Message mode method collab skydiving

Message, Mode and Method

By Kim Koenig

Category Project Process

Date Published August 18, 2017

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Communication is a two-way street; our approach and tools keep traffic moving.

At Fastspot, we take an enormous amount of pride in our ability to effectively communicate and collaborate with our clients. To me, it's the single most important factor in ensuring a project's success.

Some of the projects that we work on are large, complex redesigns that may last nine or ten months. Others are shorter, but intense, with a series of short deadlines over just a few months. In either case, communication roadblocks and miscues may arise. It’s only human. Effective communication is what helps our Project Managers keep the train on the tracks.

We steer communication through a number of different tools and methods dependent on the message we're delivering, the situation, the urgency, the team members who need to be notified, and other factors. We employ several tools and tactics designed to give our clients access to our entire team throughout the course of a project and to facilitate meaningful conversations.

Tools of the Trade

Successfully running a project is all about identifying the right medium for the right message. While we take advantage of many tools, at Fastspot we primarily use:

  • Phone. There’s a reason that every Project Manager at Fastspot has a door they can close. We’re on the phone with our clients all day long. A regularly scheduled weekly phone call is included in every project schedule, and that’s a schedule we’re determined to stick to. Even if it's just a five minute check-in, it’s foundational to our client relationships. And we’re not limited to just a weekly call, either. We're always ready to pick up the phone.
  • Zoom. While we’d often like to be sitting around a conference room table ironing out details of a functional requirement or brainstorming about design, it’s not always possible. We’re happy to fire up a video conference so that we can say hello or present a deliverable “face to face.” You’d be surprised at what a difference it makes to be able to see the smile or nod that goes along with an idea or a piece of feedback.
  • Basecamp. Basecamp is the project management platform that keeps all deliverable details and to-do lists in one tidy (my favorite!) place. We love that repositories for message boards, to-do lists, documents and files, and schedules make it customizable to our clients’ needs. We can choose what we need and don’t need for each project. It’s also ideal for setting expectations, posting deliverables, and approvals.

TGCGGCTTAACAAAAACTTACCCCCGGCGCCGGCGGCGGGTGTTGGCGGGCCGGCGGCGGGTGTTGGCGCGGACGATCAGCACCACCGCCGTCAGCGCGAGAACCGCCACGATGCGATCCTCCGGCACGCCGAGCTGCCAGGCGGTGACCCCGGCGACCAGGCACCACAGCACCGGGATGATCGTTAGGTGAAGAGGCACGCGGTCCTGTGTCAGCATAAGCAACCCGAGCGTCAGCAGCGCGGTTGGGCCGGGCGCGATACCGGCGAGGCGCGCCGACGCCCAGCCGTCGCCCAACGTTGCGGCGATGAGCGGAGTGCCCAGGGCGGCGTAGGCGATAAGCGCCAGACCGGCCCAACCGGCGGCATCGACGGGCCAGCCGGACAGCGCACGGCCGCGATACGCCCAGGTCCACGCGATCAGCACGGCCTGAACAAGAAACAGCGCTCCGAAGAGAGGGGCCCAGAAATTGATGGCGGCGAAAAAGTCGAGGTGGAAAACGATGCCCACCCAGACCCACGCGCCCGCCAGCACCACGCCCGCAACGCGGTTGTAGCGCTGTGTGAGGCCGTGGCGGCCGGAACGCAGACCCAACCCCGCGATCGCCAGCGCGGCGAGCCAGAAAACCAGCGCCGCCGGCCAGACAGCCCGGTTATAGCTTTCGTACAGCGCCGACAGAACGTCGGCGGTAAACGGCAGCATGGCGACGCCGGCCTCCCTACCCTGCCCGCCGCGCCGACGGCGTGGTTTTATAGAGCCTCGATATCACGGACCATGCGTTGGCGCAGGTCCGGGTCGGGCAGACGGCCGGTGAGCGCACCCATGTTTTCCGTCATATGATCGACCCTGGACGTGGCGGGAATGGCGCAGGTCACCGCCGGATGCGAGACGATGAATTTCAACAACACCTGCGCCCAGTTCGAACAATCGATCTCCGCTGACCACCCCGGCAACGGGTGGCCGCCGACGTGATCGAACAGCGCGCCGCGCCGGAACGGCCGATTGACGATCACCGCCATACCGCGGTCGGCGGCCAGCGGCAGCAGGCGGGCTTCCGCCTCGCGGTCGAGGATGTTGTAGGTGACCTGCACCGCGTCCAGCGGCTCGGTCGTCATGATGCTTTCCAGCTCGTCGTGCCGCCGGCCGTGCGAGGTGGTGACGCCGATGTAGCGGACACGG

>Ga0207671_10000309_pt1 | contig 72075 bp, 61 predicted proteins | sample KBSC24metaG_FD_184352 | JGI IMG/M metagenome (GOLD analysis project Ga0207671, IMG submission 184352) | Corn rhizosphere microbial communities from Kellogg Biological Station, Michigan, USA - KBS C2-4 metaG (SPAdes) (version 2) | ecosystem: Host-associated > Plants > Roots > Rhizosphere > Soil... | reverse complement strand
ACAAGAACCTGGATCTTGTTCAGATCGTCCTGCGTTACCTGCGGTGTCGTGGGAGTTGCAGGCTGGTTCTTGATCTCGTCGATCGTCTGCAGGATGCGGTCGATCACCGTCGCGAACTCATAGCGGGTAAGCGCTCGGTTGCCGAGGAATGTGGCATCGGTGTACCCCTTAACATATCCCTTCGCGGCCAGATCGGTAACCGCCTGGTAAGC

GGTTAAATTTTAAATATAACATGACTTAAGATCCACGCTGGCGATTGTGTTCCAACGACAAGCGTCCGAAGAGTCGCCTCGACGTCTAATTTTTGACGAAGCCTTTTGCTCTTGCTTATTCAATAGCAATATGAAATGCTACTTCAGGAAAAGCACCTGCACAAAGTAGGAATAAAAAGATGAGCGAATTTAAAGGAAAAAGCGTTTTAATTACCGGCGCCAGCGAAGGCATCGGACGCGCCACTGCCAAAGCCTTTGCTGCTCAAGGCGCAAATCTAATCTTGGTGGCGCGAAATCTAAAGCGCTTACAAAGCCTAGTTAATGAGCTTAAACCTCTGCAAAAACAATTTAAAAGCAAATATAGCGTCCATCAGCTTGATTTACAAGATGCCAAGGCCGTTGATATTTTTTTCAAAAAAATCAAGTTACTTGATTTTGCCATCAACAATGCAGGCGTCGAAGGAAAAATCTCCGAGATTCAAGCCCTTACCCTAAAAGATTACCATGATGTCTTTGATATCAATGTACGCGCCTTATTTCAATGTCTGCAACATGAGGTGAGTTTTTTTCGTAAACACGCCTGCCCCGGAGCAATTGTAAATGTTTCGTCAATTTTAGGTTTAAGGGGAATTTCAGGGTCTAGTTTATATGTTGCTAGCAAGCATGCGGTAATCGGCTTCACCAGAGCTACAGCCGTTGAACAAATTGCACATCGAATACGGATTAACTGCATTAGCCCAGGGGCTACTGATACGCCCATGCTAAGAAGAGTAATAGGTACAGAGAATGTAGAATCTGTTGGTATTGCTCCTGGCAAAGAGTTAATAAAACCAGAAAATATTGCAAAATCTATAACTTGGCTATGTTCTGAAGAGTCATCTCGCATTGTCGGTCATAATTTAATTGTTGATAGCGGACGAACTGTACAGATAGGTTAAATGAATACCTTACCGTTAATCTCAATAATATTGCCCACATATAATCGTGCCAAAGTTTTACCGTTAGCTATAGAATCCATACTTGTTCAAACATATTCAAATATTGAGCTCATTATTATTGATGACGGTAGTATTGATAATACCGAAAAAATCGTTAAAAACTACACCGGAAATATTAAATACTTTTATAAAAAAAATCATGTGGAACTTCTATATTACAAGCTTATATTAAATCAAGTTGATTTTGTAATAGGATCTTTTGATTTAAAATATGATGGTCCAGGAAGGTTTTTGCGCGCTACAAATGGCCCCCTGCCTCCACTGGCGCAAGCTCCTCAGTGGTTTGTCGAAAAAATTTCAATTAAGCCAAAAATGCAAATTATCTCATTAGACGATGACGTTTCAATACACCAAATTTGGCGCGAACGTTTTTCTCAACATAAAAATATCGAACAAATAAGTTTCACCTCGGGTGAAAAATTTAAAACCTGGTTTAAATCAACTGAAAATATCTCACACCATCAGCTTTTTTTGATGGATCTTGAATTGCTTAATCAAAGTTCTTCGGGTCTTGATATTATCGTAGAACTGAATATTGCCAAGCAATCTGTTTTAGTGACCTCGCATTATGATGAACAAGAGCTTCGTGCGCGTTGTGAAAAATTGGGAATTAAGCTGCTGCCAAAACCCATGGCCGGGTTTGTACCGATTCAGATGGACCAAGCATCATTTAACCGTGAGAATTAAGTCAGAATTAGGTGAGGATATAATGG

• Slack. We utilize Slack in tandem with Basecamp as a more immediate, more informal place to answer quick questions, reschedule calls at the last minute, and sometimes, to provide much-needed comic relief.
Website is done! False. a website is never

As with every other part of a project that spans many teams, departments, and months – it’s important to have clear expectations for the usage of these tools. For example, we’re explicit with our clients that we can’t have deep and valuable information embedded in a Slack channel (it’s too easy to lose track of significant requests and decisions) and that feedback pertinent to revising a deliverable, for example, should be posted in Basecamp. Guidelines like these help to ensure that communication is flowing easily and effectively throughout the project.

We’re Flexy and We Know It

We understand and respect that different modes of communication work more effectively for different people, different teams, and different situations, and we’re always ready to accommodate these needs to the best of our ability. Have long, intricate feedback on a concept? Attach an annotated document in Basecamp. Discovered a problem within the site? Call us up. Want to celebrate a small success? Send us a .gif through Slack.

Once we’re engaged with a client, we consider ourselves to be an extension of the client's team. We may not all be in the same location, but we want that spirit to carry through all the work that we do. Communication is the key to successful collaboration–it’s the thing that carries us through difficult patches and makes good ideas even better. It’s our job to work with each client to make sure that we’re never more than a call/Zoom/message/emoji away.